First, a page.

There had been a girlfriend, but I hadn’t heard anything about her for a while. I hated those guys who were not single, but their girlfriends were never around. I was younger then. I didn’t understand why you’d be out without your girlfriend. Every one of these guys were bike riders, had the sheen and stink of sweat, that surety that allowed them to disdain deodorant and to dodge cars and cross bridges, suspended over water on two wheels at night. I followed that certainty then. When I first got to New York, everything about it disoriented me. Crossing the river on the Q train, on the Manhattan, I watched the pillars of Brooklyn Bridge and was soothed—the bridge belongs to everyone. But beyond that, at night, there were too many bridges to keep straight, at least after three drinks, at least when I was waiting for a cab, at least when I was new to New York. The bridges looked like strands of diamonds to me then. I didn’t need to know where they went. I didn’t care. I was happy just to see them.
I think about this. It seems as if there is something about us that we ourselves can’t see that lets everyone know where we are from. At the end of the night, Carrie walks me to the door. Are you OK to get home?
What’s OK, I said. I felt reckless from beer, reckless from the city. Sure, I said. I miss you. Even when you’re here, I miss you. You look good, she said, and squeezed my hand. Her hair was long and loose and she looked beautiful, even with half her make-up worn away, only the ghost of lipstick on her lips, a smudge of lavender above her eyes, traces of blue eyeliner underneath.
Carrie, New York, Leotards
At The Half King, it was smoky—this was before the city put the ban into effect. Too much music, girls crammed into their tops, hair straightened, drinks brimming, nearly pushing over. I didn’t believe in hair straightening then. I didn’t believe in silver shirts, but it was all I wanted. To be that obviously the center of the room, garish, shimmering. Most of my twenties, I wondered why I was single, but by thirty I had figured out that most of being pretty was merely agreeing that you were.
The shirt I wore was turquoise, reliably striking against brown skin. Guys: it’s not difficult to get their attention. You just need something sparkly, some color. Mark nodded in my direction, Hey. How’s it going. He almost never said my name. Sometimes I wondered if he actually knew it. We showed up at the same birthday parties and readings, knew the same people who had worked at the same restaurants in college—the seedy Brazilian restaurant; the mediocre Ethiopian place on Alexander Street that seemed always about to go out of business. The food was awful—it seemed as though someone got sick every other time we were there—but somehow it never stopped us from going, and the place never closed down. Carrie could slip us free drinks. This is not a small thing: to have a place where the bartender lets you run up a tab that you will never pay. Carrie wore those fitted tops that make you think of leotards, scalloped across her chest, long blonde hair slightly tangled. She took dance classes (we all did then). All the girls I knew were dancers; all the boys we knew were in bands.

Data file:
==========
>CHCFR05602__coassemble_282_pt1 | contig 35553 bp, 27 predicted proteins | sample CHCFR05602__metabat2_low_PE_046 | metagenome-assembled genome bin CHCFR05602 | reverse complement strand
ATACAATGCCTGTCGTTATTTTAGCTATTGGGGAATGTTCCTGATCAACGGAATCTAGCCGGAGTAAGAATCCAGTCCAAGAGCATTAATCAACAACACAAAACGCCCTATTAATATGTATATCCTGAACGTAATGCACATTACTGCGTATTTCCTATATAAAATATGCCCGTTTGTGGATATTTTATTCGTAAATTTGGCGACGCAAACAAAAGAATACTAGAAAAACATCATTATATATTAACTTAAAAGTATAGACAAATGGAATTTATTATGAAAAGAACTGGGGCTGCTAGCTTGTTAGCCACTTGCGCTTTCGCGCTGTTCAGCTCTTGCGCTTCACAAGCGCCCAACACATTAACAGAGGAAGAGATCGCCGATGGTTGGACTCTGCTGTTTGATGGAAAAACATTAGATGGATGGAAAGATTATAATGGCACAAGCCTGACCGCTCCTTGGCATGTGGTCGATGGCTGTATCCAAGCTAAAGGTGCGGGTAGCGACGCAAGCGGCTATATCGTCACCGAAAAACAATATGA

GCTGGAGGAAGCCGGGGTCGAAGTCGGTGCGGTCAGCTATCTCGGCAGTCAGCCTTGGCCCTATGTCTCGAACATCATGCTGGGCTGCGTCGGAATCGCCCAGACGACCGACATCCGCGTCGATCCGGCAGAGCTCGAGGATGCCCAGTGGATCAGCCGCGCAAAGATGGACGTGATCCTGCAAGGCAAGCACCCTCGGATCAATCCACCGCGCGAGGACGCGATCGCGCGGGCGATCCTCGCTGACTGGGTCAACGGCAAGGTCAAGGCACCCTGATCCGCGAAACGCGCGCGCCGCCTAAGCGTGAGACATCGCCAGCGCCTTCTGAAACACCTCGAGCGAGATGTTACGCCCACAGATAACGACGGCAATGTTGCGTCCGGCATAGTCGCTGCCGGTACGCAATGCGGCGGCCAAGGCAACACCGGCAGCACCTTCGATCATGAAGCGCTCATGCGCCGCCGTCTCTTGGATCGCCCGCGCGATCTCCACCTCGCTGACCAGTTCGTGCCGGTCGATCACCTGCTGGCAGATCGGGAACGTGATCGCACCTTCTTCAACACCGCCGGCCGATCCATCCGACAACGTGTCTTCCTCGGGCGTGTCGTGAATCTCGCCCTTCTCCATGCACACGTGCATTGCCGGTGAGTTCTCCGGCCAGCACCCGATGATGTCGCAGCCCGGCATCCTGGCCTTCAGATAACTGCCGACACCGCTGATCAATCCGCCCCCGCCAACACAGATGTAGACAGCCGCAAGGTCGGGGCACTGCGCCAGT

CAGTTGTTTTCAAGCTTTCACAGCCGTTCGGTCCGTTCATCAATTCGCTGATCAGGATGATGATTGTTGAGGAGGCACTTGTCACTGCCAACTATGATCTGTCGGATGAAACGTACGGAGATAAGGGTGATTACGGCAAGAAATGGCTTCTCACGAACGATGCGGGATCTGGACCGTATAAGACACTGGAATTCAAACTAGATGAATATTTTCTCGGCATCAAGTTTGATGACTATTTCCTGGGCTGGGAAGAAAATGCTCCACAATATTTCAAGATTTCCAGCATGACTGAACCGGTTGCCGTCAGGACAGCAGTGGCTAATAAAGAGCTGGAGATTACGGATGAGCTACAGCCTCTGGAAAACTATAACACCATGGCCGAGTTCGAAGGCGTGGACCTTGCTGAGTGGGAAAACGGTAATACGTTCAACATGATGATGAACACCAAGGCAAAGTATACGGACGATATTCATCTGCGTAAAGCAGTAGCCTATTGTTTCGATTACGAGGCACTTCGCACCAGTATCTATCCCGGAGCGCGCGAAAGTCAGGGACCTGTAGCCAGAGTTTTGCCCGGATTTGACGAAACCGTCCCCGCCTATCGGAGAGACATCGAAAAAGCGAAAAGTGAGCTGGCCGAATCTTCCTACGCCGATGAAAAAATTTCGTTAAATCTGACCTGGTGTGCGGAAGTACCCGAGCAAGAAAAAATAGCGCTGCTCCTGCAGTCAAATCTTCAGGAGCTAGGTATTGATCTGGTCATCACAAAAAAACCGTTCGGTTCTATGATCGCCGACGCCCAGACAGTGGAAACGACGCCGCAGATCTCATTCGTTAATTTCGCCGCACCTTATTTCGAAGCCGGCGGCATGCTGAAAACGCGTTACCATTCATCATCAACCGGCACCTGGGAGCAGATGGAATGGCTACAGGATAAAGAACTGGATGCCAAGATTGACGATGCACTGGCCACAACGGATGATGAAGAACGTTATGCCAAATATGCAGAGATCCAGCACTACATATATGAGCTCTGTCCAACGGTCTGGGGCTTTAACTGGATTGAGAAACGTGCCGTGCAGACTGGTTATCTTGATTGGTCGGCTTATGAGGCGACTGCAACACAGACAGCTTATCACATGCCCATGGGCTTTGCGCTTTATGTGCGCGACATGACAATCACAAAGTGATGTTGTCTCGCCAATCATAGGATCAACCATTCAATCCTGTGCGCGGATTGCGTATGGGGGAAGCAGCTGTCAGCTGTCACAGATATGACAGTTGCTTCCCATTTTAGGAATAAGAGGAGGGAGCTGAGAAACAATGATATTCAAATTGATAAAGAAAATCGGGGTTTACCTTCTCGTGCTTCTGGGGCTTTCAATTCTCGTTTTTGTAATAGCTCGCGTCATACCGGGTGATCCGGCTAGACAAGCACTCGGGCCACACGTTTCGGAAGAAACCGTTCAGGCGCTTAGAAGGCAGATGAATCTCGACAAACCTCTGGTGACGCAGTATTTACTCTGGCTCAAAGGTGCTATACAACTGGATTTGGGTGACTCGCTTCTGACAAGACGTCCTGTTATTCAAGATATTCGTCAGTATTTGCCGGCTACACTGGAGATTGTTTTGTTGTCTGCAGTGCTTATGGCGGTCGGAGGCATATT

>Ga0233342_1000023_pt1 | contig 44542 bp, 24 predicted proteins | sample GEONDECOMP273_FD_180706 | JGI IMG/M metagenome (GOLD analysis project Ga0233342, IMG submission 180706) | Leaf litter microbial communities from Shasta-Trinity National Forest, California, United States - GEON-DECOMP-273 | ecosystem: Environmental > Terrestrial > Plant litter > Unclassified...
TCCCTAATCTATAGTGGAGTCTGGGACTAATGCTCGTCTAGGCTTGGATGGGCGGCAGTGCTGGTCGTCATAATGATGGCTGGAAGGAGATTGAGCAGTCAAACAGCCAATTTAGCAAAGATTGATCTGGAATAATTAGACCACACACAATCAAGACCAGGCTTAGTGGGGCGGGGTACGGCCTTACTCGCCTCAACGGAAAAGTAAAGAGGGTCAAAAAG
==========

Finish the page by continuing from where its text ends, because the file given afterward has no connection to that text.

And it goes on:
Mark, Skinny Ties
Something changes when someone says your name. I almost never said his name either. I thought I should dislike him, because I wasn’t sure he liked me. But really, it made me want to try harder.
He dressed ironically, which sometimes I liked, other times felt too old for. I wasn’t living in Williamsburg and had never really wanted to. I liked the expression on his face: rueful, ironic. Three day’s growth. But his suit: that’s what got me. Polyester—the whole ensemble. Gray, with a tie (skinny), matte, the way you’d want to see it. Black plastic frames. Fabulous, without trying. He’d gotten it right, and I suppose that’s what I liked. The studied effortlessness.
Mark says, So, you’re going back to school? What do people do with a degree in cultural studies these days? There are no jobs out there. Carrie is my number one. She says, You don’t know what you’re talking about. We’ll be going to her book parties. You don’t need to go to school to write a book, Mark points out, raising his eyebrows.
The only way to end this conversation is to drink more, or to leave, or to kiss someone. All the usual and customary ways of dealing with boredom or anxiety.
The booth behind us cheers, on their way to or just after a round of shots. I kiss Carrie, somewhere between mouth and cheek, and place my hands on her head. Not everyone loves me as much as you do. It’s one of many reasons I like to be around her.